and Seeing Targets from Their Level
These were the directions from my Alabama host: “Position your feet so you can raise the lower platform of the crawler, raise the platform, then stand on it. Next, use the upper part of the platform where the seat is to pull yourself up the tree. Then, repeat the process until you get 20 or more feet off the ground. Nothing to it!”
Before I could ask questions, he was gone.
That was the very first time I had ever been exposed to a “climber.” There was no safety harness back then, but I started “climbing” my way up the tall, straight pine tree. I looked down several times, wondering why I was doing this “stupid thing.” I climbed up the tree to 22 feet off the ground. Looking down, it felt more like 50. I hugged the tree tightly and wondered how in the world I would be able to take a shot, holding onto the tree as I was. To make things worse, the tree swayed back and forth with the wind.
Thankfully, I did not see as much as a squirrel that afternoon. Maybe that was because a good part of the time I was up in that tree, my eyes were only two inches from the trunk! As it started getting dark, I came to the realization that I needed to “figure out” how to get down without falling! By maneuvering up one more foot, I determined how to coordinate my feet and hands in order to start my way down. It took 10 minutes more before I got far enough down the tree to a place where I felt comfortable about jumping to the ground. Once I had both feet on the ground, I promised myself I would never again use a climber. It would take a herd of grizzly bears, all with serious toothaches, to chase me up a tree again with such a contraption!
I made that promise 40 years ago, and I haven’t broken it since! What I have done is sit in permanent tree stands while hunting black bears and Whitetails, but those stands were solidly attached to trees with stout ladders!
It’s Just Special
I dearly love hunting on and from the ground. I did so long before my ascent to the heights I just described. While I have no fear of heights, there is simply something truly special about hunting at eye-level with deer and other species.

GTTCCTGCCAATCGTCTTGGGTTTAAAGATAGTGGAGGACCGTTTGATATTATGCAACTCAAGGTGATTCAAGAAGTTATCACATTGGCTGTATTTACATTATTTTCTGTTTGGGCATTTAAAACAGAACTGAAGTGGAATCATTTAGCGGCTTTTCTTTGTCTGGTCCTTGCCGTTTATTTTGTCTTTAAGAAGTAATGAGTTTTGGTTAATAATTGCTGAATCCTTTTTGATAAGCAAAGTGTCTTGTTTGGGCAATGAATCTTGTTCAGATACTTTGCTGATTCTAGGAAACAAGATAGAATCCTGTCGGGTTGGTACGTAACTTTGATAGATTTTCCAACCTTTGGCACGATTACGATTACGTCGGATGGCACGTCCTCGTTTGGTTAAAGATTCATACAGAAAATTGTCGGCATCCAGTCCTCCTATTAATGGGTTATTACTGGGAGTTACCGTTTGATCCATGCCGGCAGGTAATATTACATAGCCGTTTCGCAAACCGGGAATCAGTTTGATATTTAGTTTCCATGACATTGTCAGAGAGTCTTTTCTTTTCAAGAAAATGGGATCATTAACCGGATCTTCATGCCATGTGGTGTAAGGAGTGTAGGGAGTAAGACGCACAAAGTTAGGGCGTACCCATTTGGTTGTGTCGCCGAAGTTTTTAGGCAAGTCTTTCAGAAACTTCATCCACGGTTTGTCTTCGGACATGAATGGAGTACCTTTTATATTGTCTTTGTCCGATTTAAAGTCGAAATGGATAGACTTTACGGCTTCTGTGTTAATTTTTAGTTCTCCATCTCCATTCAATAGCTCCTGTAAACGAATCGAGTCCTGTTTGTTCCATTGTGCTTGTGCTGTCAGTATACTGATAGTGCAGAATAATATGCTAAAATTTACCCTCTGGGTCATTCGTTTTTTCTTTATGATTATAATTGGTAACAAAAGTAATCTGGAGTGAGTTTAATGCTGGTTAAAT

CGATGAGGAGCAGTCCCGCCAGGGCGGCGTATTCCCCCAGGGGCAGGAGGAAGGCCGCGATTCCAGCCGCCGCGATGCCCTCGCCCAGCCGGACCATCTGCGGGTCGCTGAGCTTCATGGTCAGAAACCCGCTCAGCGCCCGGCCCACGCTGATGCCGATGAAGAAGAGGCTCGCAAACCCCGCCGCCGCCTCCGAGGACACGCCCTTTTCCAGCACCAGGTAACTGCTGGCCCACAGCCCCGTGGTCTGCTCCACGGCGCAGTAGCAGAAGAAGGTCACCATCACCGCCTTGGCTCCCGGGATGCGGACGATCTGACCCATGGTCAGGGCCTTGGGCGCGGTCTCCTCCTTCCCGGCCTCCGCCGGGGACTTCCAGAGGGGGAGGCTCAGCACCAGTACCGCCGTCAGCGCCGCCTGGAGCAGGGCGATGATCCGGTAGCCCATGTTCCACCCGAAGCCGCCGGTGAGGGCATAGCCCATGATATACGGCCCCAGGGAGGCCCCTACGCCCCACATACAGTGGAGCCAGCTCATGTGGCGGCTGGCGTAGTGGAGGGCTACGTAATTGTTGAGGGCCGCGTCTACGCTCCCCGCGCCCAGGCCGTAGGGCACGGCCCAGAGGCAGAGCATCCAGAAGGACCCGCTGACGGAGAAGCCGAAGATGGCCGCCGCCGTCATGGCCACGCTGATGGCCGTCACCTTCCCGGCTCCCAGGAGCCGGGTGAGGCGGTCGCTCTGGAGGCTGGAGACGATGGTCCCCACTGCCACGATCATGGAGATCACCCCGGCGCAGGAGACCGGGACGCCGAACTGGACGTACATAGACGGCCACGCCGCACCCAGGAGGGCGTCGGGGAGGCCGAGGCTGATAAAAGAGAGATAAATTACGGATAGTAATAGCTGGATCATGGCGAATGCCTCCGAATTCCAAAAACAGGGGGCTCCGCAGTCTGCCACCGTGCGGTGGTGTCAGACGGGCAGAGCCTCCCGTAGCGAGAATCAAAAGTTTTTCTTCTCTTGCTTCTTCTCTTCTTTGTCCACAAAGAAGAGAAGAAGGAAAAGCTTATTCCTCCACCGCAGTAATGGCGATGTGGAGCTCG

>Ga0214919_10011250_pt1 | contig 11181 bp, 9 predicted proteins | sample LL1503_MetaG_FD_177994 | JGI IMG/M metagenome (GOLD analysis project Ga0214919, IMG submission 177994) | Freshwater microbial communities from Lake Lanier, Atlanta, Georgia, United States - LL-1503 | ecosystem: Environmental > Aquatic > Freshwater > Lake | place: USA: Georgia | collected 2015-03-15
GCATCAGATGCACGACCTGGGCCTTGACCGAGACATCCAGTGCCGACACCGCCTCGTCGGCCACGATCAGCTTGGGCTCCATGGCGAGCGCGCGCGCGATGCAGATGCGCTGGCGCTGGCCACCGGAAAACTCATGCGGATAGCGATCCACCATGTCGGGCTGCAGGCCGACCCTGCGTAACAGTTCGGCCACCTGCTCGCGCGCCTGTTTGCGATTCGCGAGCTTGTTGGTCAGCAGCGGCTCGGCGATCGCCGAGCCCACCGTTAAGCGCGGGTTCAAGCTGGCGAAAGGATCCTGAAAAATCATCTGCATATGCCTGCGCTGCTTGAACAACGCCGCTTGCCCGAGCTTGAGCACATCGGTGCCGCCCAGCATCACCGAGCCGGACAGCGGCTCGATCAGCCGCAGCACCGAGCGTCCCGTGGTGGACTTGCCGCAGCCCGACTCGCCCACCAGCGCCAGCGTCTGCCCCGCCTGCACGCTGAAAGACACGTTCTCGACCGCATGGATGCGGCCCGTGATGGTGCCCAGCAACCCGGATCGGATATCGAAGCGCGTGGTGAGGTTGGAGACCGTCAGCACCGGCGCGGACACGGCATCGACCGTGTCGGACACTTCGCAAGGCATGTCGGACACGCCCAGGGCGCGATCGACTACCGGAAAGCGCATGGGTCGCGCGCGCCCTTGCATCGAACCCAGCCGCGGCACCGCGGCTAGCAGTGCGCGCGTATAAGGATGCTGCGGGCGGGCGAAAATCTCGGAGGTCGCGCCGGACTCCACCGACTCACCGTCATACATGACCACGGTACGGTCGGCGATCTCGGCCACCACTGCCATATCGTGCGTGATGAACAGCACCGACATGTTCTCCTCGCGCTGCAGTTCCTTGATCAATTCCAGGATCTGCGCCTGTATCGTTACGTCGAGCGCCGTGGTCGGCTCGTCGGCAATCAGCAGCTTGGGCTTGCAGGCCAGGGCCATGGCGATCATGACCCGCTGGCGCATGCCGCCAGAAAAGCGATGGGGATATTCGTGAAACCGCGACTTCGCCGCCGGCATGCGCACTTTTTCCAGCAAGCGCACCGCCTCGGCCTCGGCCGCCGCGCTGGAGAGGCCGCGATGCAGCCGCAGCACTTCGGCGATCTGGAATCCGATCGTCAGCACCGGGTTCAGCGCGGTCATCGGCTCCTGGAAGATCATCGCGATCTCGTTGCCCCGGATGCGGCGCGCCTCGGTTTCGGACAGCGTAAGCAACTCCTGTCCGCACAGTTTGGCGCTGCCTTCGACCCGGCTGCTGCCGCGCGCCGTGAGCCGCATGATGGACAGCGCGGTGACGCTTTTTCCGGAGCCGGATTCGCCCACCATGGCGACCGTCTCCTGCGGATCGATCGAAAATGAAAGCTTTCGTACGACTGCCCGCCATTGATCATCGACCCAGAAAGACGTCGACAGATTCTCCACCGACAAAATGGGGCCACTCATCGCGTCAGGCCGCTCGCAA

During my early days of hunting Whitetails, starting when I was four years old, my dad and I built ground blinds from logs dragged together. More often, we simply found a comfortable place to sit with our backs against a big oak, cedar, or other tree. After scraping away grass, leaves, and dead limbs so we would be comfortable (but also not make any noise when moving) we would cut some evergreens—cedar and yaupon limbs—then either stick them in the ground or pile them up to create front cover. Quite often, we set up at least two such “ground stands,” one on each side of the area we wanted to watch. The wind at the time of the hunt was how we decided which one to sit in. By sitting on the ground pushing up dirt, we created a surrounding smell of freshly turned soil that worked as a cover scent, too.
A few years ago, it seemed that someone was not considered a “real deer hunter” unless they hunted from somewhere near the top of a tree. The idea here was that deer couldn’t get your scent or see you since it’s believed that deer never look up for danger. I never bought into that theory.
I remember a time hunting property in southern Georgia. I was the only firearm hunter, using a handgun. Everyone in the hunting club hunted with a bow and arrows. All used “crawlers” and sat in their tree stands near the top of the tall pines.
Don’t Look Up?
Interestingly, after several years of them all hunting from trees, mature bucks learned to expect danger from above. These bucks avoided tall trees and walked around looking into treetops. Older bucks mostly looked up and paid little attention to anything on the ground. I loved it! After I shot two really nice bucks on the property while sitting on the ground against a big oak with only a bit of cover in front of me, I was never again invited to hunt the property.
Years later, I learned that several of the property’s archers started hunting from ground blinds much as I had done. Those hunters then took some of the best bucks ever taken on the property. This was before the advent of camouflaged canvas-made “pop-up” ground blinds. Once those became available, hunters switched to hunting out of Double Bull ground blinds. At the time, Double Bull Blinds were the best and finest available. Today Double Bull is owned by Primos.
I like hunting from natural ground blinds, except in extreme weather, like rain, snow or extreme cold, although I have often done so. I often sit in the relative open with my back against a big tree trunk as a backdrop. Hunting in relatively open areas and on the ground,
I have re-learned what I discovered early in my hunting career. Deer pick up on movement, particularly if it’s quick and jerky. Camouflage clothing (when I wear it, it is Kryptek) works. Otherwise, wearing red and black or green and black plaid, or sometimes solid “natural” colors like green and brown, works well in broken shade when hunting on the ground. The broken shade creates its own camouflage patterns. Many times, while sitting on the ground—including when wearing my usual brown western hat, leather gloves of green or brown, and with my face and white beard covered with a red bandana—I have had deer (even wary mature bucks) come up close. They never knew I was there.